Affordable Care Act again draws attention from Supreme Court due to contraception provision
Through the Affordable Care Act has been upheld by the U.S. Supreme Court, the drama surrounding the federal health care reform tax penalty has yet to dissipate. Several states still stand in opposition to the Affordable Care Act, despite the ruling of the Supreme Court, which is creating significant tension in Congress. Now, the Supreme Court has returned to the controversy surrounding the Affordable Care Act with a new ruling on one of the law’s key provisions.
Justice Sotomayor refuses to block enforcement of provision
This week, Justice Sonia Sotomayor refused to block the enforcement of an Affordable Care Act provision that would require some businesses to provide insurance coverage for contraceptive medications and devices. This provision is scheduled to go active next week and has been a point of contention with many small businesses throughout the country. Organizations with religious ties, such as Catholic universities, are among those that oppose coverage for contraceptive care.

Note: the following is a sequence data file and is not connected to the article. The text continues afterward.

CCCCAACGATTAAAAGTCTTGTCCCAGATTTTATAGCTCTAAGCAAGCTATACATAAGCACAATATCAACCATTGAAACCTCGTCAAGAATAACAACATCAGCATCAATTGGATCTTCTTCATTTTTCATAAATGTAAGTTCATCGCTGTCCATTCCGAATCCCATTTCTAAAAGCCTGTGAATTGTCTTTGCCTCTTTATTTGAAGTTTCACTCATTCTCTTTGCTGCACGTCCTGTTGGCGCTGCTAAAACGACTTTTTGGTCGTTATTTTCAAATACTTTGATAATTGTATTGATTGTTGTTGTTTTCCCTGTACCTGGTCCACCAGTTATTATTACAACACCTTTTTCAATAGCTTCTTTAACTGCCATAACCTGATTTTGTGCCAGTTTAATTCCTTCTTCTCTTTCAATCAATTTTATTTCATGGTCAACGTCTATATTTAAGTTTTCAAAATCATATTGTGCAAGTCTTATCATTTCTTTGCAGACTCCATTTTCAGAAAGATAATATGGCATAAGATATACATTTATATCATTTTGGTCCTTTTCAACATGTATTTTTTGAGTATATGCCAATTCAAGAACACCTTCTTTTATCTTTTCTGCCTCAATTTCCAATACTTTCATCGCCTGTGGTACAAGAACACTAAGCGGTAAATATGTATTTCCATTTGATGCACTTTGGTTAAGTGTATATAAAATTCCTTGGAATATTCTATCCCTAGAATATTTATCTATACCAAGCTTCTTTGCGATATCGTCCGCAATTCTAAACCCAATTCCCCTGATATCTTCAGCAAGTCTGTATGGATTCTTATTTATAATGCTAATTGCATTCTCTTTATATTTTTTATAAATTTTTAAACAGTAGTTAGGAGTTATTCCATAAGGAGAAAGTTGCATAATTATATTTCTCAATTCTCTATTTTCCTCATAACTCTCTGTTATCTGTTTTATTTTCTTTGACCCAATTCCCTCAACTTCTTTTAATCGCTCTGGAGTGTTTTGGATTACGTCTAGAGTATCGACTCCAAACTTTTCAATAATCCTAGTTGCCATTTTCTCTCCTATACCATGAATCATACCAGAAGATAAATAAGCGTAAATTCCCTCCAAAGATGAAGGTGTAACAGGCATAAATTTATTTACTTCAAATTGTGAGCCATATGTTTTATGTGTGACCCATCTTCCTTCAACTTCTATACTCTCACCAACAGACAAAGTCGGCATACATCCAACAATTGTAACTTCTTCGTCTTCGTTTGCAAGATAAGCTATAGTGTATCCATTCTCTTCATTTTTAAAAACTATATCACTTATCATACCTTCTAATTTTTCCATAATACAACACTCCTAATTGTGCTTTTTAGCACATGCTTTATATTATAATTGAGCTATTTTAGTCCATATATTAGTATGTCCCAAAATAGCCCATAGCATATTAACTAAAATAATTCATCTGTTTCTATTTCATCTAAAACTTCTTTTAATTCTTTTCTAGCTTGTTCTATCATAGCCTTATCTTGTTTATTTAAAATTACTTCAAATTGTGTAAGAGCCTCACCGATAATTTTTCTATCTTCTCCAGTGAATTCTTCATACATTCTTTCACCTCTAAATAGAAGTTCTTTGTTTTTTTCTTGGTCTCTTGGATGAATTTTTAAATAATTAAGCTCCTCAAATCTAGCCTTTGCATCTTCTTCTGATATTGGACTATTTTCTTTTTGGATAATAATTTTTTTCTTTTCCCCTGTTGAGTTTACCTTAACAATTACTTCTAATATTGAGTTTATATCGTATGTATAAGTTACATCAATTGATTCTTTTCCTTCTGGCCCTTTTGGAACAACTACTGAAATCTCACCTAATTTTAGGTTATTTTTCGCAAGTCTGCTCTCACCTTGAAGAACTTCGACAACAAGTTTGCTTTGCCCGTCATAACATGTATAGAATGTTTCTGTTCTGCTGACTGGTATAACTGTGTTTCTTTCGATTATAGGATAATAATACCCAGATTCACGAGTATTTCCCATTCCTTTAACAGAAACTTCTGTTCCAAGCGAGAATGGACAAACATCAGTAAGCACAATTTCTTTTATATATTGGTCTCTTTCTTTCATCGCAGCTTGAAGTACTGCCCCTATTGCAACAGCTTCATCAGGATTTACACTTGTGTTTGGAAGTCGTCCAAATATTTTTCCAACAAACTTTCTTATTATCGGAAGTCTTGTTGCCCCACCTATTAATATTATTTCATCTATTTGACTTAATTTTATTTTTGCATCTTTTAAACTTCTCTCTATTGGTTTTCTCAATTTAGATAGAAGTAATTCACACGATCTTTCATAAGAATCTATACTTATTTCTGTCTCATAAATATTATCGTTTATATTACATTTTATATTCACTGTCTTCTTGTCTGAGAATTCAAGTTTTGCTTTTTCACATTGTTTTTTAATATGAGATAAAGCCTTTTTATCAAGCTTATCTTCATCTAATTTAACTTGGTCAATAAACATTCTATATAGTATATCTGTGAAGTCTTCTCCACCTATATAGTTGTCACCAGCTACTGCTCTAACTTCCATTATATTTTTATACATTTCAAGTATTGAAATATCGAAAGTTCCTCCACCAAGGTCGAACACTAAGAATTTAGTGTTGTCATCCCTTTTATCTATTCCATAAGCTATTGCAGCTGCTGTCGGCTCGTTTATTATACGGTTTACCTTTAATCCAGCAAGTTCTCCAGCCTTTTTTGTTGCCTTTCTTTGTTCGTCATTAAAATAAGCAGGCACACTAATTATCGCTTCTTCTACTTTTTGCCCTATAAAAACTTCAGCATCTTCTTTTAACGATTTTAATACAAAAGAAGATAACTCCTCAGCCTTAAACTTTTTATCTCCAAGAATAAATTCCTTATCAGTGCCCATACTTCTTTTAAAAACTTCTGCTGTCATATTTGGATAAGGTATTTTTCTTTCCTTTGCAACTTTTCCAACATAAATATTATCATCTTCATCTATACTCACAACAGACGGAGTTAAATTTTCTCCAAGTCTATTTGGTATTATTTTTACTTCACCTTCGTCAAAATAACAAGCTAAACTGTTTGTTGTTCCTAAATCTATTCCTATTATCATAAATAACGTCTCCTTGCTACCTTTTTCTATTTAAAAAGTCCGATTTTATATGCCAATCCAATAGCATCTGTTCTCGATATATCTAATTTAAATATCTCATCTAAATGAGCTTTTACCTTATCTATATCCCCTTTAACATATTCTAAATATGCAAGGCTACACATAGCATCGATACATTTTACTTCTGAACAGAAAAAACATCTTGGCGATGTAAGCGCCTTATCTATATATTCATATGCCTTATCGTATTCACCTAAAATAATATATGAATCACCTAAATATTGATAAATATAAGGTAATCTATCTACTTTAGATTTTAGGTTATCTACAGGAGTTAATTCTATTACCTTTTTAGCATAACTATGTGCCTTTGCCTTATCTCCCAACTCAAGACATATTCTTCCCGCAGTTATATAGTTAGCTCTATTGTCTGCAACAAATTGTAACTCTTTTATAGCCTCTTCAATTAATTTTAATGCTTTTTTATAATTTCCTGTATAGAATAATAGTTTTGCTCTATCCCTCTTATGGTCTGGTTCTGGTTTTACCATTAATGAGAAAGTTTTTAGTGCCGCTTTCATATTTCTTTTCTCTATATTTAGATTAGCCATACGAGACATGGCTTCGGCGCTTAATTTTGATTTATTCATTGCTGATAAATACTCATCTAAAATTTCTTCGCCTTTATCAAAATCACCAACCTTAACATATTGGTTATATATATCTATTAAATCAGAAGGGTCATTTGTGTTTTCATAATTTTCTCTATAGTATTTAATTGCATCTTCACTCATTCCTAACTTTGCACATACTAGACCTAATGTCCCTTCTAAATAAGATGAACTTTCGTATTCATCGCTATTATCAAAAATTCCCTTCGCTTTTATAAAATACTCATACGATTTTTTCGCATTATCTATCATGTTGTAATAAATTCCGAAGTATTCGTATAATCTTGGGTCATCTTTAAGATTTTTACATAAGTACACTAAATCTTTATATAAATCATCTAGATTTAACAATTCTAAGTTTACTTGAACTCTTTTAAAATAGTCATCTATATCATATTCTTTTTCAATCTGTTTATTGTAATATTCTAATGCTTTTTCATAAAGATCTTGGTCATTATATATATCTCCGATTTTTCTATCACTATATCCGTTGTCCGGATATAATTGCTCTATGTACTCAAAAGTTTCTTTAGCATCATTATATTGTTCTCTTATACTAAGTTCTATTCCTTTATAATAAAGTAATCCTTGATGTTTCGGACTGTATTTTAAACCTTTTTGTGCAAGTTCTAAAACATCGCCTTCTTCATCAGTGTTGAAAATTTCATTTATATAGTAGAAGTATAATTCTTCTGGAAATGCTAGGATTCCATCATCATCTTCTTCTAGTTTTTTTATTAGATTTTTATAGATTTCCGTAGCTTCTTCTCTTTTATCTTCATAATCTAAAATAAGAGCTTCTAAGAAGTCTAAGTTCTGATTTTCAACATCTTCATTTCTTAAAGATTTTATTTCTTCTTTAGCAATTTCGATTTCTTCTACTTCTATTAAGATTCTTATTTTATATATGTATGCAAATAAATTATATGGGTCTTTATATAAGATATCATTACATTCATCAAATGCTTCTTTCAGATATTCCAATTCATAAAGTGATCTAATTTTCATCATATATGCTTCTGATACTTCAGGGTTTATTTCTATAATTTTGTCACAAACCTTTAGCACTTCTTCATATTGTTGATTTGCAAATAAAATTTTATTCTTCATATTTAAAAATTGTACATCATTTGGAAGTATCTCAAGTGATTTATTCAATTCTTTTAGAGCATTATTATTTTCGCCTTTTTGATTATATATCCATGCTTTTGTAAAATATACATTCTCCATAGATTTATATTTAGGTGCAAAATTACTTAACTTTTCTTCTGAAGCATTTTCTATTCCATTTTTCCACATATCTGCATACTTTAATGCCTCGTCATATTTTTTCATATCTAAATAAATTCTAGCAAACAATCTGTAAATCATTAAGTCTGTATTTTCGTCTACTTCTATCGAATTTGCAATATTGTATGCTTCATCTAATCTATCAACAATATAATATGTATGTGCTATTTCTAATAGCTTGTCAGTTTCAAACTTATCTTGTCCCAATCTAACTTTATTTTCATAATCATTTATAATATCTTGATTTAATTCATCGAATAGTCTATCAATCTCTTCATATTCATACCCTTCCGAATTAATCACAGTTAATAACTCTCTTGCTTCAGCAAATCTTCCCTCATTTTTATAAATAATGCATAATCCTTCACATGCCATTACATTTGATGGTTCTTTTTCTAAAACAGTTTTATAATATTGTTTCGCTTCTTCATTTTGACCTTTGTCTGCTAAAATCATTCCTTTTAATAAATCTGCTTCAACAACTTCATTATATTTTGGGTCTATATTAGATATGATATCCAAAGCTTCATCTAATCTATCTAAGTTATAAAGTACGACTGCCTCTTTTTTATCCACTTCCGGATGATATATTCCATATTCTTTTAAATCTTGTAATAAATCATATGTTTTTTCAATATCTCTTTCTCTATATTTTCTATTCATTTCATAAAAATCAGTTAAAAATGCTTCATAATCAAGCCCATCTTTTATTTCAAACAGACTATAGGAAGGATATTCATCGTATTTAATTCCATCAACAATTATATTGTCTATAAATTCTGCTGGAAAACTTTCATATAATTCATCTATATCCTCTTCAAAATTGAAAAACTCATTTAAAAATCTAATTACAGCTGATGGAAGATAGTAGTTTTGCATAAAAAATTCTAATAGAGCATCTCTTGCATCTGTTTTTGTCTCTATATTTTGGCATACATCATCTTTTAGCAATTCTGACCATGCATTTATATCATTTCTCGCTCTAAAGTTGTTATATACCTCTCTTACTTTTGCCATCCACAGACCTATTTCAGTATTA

Billionaire fails to acquire injunction
Justice Sotomayor notes that one of the primary opponents of the provision, billionaire David Green, failed to qualify for an injunction while he challenged the issue. Green’s companies, Hobby Lobby Stores and Mardel, which accounts for some 35 Christian bookstores, claimed that the provision violated their religious beliefs. Sotomayor did not touch upon this issue specifically, focusing instead on Green’s failure to acquire and injunction. The Justice noted that the companies were likely to continue to pursue the issue in lower courts.
Health care law likely to continue producing controversy
The Affordable Care Act continues to generate controversy for the U.S., especially as more of the law’s provisions become active. The whole of the law is scheduled to be enacted in January 2014. The provision regarding contraceptive care has been among the most controversial measures of the Affordable Care Act. Few companies have been granted an exemption to the provision by the federal government and the Obama administration has taken a stance of ensuring that everyone can have access to the insurance services that they believe they need.